Steele v. Louisville & N. R. Co., 323 U.S. 192, 203 (1944).*fn1
As to a plaintiff's burden of proof with respect to a claim for breach of the duty of fair representation, the Second Circuit, in Sim v. New York Mailers' Union No. 6, 166 F.3d 465 (2d Cir. 1999), explained:
It is well-established that a union has a duty to represent fairly all union members in the negotiation of a collective bargaining agreement. See Spellacy [v. Airline Pilots Association-International], 156 F.3d  at 126 [(2d Cir. 1998)] (citing [Air Line Pilots Ass'n v.] O'Neill, 499 U.S. 65, 74, 111 S.Ct. 1127, 113 L.Ed. 2d 51). This duty "is implied under the scheme of the National Labor Relations Act." White v. White Rose Food, 128 F.3d 110, 113 (2d Cir. 1997) (citing DelCostello v. International Bhd. of Teamsters, 462 U.S. 151, 164, 76 L.Ed. 2d 476, 103 S.Ct. 2281 (1983)). "A union breaches its duty of fair representation if its actions 'can fairly be characterized as so far outside a wide range of reasonableness.that [they are] wholly arbitrary, discriminatory, or in bad faith.'" Spellacy, 156 F.3d at 126 (alterations in original) (quoting O'Neill, 499 U.S. at 67). Bad faith requires a showing of fraudulent, deceitful, or dishonest action. See Mock v. T.G. & Y. Stores Co., 971 F.2d 522, 531 (10th Cir. 1992).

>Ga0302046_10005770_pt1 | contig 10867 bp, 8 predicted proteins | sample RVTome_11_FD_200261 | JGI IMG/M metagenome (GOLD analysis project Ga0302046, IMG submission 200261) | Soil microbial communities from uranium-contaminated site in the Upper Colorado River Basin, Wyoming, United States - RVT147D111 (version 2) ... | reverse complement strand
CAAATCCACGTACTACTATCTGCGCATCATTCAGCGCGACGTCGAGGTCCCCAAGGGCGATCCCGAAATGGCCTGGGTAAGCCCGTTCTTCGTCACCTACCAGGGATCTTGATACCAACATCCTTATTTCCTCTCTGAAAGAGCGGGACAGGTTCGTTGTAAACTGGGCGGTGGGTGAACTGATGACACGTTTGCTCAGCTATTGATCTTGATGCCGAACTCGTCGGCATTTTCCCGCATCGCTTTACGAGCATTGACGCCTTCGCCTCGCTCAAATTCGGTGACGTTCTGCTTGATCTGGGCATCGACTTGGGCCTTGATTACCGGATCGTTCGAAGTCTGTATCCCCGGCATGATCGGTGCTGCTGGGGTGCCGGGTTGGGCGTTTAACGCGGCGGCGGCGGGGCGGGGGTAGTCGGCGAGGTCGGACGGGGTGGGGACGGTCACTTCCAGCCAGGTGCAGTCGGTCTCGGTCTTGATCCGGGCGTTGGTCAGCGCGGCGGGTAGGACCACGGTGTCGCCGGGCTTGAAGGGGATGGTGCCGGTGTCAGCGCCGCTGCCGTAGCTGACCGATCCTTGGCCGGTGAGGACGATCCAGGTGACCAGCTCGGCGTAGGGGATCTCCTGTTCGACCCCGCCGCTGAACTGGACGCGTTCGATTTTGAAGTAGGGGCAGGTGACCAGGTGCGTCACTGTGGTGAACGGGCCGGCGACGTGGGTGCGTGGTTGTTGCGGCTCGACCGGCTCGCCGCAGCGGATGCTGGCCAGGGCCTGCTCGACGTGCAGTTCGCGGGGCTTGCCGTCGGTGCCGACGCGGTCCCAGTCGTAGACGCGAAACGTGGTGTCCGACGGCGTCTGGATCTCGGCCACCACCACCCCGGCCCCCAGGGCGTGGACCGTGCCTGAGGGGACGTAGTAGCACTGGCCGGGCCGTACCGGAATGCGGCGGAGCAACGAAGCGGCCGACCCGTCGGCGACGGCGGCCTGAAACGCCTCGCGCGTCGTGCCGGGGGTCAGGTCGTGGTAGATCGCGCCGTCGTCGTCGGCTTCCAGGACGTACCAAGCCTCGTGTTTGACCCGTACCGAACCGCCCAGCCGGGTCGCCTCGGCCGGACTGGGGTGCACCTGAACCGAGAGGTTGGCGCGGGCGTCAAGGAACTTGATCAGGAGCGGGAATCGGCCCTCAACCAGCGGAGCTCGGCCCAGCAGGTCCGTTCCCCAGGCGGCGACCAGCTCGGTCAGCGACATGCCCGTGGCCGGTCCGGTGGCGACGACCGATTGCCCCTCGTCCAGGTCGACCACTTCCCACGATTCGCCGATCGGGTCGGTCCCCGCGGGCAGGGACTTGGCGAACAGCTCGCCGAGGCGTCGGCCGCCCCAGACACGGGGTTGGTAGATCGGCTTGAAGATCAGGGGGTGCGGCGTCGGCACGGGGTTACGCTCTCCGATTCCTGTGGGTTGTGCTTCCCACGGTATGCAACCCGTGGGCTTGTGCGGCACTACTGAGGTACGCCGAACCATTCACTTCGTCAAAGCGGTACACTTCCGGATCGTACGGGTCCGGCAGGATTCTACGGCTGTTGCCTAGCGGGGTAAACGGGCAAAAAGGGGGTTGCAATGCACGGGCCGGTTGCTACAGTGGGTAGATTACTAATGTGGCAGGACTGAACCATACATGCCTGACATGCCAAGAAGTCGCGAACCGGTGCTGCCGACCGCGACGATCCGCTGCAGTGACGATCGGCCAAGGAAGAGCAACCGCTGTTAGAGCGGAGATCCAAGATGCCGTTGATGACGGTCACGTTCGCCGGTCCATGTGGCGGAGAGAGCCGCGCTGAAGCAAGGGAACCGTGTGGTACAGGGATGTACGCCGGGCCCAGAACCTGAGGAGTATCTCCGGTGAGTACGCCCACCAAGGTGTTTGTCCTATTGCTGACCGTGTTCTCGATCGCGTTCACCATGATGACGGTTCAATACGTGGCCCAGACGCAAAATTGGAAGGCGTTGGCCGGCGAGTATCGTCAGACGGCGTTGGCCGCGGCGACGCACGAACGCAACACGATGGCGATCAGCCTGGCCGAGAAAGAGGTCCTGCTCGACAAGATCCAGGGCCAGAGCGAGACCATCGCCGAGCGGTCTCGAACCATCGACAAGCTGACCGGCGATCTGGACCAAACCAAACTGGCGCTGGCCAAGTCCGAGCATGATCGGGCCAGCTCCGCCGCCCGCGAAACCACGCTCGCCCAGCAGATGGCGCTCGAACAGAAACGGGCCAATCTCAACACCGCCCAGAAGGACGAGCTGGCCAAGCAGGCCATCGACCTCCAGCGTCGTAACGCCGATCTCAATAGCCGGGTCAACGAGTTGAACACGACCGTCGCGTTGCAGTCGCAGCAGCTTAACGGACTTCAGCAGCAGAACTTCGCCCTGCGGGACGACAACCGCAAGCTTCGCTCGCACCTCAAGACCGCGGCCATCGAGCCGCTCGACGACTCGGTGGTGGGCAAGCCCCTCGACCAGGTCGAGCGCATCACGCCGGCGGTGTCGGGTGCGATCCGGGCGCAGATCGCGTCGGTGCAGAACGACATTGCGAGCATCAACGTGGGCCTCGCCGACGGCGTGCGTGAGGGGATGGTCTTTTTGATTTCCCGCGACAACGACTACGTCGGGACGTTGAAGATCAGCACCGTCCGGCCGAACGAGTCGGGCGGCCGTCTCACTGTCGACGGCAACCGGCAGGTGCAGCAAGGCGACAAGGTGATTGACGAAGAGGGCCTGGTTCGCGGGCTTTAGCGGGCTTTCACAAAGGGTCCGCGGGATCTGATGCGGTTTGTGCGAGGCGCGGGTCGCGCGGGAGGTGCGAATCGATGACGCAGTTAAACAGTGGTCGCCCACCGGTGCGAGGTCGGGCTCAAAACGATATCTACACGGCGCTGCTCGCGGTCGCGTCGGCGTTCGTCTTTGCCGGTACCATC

Sim, 166 F.3d at 472. In Amalgamated Ass'n of St., Elec. Ry. and Motor Coach Emp. of America v. Lockridge, 403 U.S. 274 (1971), the Supreme Court observed that in order to establish a claim of a breach of the duty of fair representation through bad faith, [the plaintiff] must have proved "arbitrary or bad-faith conduct on the part of the Union." Vaca v. Sipes, 386 U.S. 171] supra, at 193 . There must be "substantial evidence of fraud, deceitful action or dishonest conduct." Humphrey v. Moore, supra, 375 U.S. , at 348 .
Lockridge, 403 U.S. at 299.
Hybrid Claims & Limitations Period